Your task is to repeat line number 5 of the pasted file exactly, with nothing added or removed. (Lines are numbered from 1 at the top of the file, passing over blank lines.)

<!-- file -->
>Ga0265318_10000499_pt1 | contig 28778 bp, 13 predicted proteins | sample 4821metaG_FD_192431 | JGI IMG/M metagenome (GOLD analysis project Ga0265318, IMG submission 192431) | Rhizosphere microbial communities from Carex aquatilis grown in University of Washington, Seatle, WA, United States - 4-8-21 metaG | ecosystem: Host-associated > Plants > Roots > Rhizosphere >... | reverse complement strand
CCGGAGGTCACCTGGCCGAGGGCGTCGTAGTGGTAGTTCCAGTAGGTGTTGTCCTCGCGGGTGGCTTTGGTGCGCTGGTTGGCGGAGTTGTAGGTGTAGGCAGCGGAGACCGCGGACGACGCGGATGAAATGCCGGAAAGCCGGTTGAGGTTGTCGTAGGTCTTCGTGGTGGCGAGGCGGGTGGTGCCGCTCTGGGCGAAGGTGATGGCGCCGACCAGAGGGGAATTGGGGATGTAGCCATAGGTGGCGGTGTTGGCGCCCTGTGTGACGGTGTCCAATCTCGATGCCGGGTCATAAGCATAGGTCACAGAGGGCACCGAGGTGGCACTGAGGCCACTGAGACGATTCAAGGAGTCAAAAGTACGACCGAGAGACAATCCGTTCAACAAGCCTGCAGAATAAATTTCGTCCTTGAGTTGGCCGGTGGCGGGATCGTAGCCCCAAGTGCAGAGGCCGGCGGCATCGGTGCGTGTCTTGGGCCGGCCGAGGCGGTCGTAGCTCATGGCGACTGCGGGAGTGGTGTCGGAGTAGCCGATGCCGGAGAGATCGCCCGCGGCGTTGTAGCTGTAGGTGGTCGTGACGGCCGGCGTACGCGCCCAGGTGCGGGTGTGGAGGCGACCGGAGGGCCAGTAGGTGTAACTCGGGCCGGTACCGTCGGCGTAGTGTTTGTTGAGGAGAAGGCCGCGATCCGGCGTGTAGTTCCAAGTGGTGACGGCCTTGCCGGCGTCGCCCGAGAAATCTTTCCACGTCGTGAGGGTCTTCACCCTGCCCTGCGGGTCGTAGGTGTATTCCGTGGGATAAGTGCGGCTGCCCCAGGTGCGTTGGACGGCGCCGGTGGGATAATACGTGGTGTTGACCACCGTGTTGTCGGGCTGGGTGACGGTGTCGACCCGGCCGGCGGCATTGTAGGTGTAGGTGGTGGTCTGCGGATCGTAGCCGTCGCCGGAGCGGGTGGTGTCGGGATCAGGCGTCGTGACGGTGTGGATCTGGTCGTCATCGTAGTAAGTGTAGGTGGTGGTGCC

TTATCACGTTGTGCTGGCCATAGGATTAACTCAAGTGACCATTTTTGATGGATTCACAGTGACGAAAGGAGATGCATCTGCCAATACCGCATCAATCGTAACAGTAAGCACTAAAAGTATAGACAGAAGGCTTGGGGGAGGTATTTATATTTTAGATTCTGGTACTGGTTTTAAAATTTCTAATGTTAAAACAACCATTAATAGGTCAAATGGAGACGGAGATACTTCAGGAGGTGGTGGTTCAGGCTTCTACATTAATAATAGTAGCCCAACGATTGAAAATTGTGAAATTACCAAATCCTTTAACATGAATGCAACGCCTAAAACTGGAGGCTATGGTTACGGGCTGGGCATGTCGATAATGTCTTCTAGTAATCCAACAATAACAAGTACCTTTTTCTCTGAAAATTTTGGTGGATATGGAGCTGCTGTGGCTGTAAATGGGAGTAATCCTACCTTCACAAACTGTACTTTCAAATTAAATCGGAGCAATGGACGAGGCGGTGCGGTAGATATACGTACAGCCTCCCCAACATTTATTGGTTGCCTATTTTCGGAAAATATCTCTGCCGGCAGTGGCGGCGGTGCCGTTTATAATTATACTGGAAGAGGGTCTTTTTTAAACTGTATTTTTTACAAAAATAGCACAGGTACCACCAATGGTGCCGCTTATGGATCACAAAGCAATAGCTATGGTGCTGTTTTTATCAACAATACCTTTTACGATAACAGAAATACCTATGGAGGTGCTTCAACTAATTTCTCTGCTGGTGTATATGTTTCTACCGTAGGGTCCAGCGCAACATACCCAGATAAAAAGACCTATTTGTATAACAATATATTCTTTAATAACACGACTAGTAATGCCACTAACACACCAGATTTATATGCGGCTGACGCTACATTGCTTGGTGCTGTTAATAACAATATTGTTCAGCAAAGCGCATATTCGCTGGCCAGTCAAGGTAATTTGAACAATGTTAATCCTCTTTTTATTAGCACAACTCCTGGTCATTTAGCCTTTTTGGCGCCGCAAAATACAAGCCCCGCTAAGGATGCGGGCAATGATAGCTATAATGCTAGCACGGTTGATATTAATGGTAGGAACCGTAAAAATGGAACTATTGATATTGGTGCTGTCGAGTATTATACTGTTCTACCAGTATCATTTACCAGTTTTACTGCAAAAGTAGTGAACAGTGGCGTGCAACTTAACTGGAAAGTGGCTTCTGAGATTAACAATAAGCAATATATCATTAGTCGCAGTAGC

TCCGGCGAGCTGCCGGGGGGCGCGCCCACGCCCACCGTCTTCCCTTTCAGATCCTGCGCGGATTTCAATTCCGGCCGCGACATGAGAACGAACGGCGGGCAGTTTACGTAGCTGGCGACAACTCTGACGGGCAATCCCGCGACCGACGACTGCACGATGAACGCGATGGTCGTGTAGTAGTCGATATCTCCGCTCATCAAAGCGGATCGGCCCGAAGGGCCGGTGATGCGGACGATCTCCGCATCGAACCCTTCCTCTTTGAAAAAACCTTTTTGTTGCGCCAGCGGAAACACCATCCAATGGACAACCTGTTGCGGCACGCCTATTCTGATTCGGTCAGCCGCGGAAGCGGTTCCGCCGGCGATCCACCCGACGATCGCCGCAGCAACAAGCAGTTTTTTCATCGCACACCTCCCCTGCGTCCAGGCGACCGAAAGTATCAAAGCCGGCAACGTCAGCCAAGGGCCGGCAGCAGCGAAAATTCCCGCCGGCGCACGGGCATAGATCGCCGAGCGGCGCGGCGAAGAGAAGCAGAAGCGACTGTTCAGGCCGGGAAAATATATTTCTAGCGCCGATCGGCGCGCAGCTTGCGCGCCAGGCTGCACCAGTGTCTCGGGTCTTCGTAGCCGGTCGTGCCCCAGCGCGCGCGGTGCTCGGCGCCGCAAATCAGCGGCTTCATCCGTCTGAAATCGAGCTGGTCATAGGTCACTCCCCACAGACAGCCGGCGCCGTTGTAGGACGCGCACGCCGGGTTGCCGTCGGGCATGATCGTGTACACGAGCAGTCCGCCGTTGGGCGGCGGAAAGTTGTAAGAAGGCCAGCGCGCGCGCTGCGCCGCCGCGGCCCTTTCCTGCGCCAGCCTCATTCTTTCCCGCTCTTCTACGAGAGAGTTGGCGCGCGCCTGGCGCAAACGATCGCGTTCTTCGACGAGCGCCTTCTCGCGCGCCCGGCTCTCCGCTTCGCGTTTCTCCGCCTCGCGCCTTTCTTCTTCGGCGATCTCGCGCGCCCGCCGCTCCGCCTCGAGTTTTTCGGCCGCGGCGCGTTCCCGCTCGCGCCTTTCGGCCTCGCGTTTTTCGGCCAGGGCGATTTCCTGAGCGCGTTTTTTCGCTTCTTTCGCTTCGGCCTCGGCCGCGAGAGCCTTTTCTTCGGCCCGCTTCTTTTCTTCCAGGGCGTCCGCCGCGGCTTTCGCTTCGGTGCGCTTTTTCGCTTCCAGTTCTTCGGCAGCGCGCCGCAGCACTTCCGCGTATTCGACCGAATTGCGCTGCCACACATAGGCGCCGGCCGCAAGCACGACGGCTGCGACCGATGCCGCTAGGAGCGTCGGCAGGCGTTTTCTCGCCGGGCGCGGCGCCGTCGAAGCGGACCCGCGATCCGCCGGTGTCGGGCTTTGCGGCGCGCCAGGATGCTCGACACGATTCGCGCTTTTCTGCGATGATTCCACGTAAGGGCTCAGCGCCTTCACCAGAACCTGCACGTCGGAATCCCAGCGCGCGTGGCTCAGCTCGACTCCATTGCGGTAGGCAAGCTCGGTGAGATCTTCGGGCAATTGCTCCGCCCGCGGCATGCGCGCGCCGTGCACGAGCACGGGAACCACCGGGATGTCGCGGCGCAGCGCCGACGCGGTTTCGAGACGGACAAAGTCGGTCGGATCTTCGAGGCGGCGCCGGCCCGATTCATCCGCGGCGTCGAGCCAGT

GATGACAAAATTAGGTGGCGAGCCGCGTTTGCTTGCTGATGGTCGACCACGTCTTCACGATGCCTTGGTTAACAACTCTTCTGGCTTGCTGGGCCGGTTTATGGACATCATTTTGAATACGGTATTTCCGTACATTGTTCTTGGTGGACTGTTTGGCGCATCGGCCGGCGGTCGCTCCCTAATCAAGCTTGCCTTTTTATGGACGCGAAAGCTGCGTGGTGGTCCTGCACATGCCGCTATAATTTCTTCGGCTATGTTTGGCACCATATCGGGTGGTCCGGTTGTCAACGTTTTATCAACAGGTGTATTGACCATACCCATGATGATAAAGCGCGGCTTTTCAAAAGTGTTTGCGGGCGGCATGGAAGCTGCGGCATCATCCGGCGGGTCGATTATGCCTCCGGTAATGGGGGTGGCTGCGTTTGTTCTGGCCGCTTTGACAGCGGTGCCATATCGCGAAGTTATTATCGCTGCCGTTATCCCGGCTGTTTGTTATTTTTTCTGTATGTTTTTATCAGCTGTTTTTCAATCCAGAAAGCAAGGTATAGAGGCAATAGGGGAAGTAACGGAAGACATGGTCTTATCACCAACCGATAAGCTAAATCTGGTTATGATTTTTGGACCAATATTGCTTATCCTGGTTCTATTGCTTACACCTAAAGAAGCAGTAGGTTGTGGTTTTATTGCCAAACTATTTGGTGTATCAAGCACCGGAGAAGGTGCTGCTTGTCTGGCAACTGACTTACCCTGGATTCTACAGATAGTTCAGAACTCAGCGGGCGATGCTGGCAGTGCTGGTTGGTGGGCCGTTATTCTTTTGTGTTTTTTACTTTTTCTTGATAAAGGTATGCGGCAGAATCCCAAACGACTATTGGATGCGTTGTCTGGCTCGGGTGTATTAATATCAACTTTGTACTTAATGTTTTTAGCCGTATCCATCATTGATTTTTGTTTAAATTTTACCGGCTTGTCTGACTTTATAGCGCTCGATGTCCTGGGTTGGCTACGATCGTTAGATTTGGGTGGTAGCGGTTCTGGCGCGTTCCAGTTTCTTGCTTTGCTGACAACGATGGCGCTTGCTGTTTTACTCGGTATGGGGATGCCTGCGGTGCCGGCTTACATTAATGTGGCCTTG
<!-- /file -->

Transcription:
GATGACAAAATTAGGTGGCGAGCCGCGTTTGCTTGCTGATGGTCGACCACGTCTTCACGATGCCTTGGTTAACAACTCTTCTGGCTTGCTGGGCCGGTTTATGGACATCATTTTGAATACGGTATTTCCGTACATTGTTCTTGGTGGACTGTTTGGCGCATCGGCCGGCGGTCGCTCCCTAATCAAGCTTGCCTTTTTATGGACGCGAAAGCTGCGTGGTGGTCCTGCACATGCCGCTATAATTTCTTCGGCTATGTTTGGCACCATATCGGGTGGTCCGGTTGTCAACGTTTTATCAACAGGTGTATTGACCATACCCATGATGATAAAGCGCGGCTTTTCAAAAGTGTTTGCGGGCGGCATGGAAGCTGCGGCATCATCCGGCGGGTCGATTATGCCTCCGGTAATGGGGGTGGCTGCGTTTGTTCTGGCCGCTTTGACAGCGGTGCCATATCGCGAAGTTATTATCGCTGCCGTTATCCCGGCTGTTTGTTATTTTTTCTGTATGTTTTTATCAGCTGTTTTTCAATCCAGAAAGCAAGGTATAGAGGCAATAGGGGAAGTAACGGAAGACATGGTCTTATCACCAACCGATAAGCTAAATCTGGTTATGATTTTTGGACCAATATTGCTTATCCTGGTTCTATTGCTTACACCTAAAGAAGCAGTAGGTTGTGGTTTTATTGCCAAACTATTTGGTGTATCAAGCACCGGAGAAGGTGCTGCTTGTCTGGCAACTGACTTACCCTGGATTCTACAGATAGTTCAGAACTCAGCGGGCGATGCTGGCAGTGCTGGTTGGTGGGCCGTTATTCTTTTGTGTTTTTTACTTTTTCTTGATAAAGGTATGCGGCAGAATCCCAAACGACTATTGGATGCGTTGTCTGGCTCGGGTGTATTAATATCAACTTTGTACTTAATGTTTTTAGCCGTATCCATCATTGATTTTTGTTTAAATTTTACCGGCTTGTCTGACTTTATAGCGCTCGATGTCCTGGGTTGGCTACGATCGTTAGATTTGGGTGGTAGCGGTTCTGGCGCGTTCCAGTTTCTTGCTTTGCTGACAACGATGGCGCTTGCTGTTTTACTCGGTATGGGGATGCCTGCGGTGCCGGCTTACATTAATGTGGCCTTG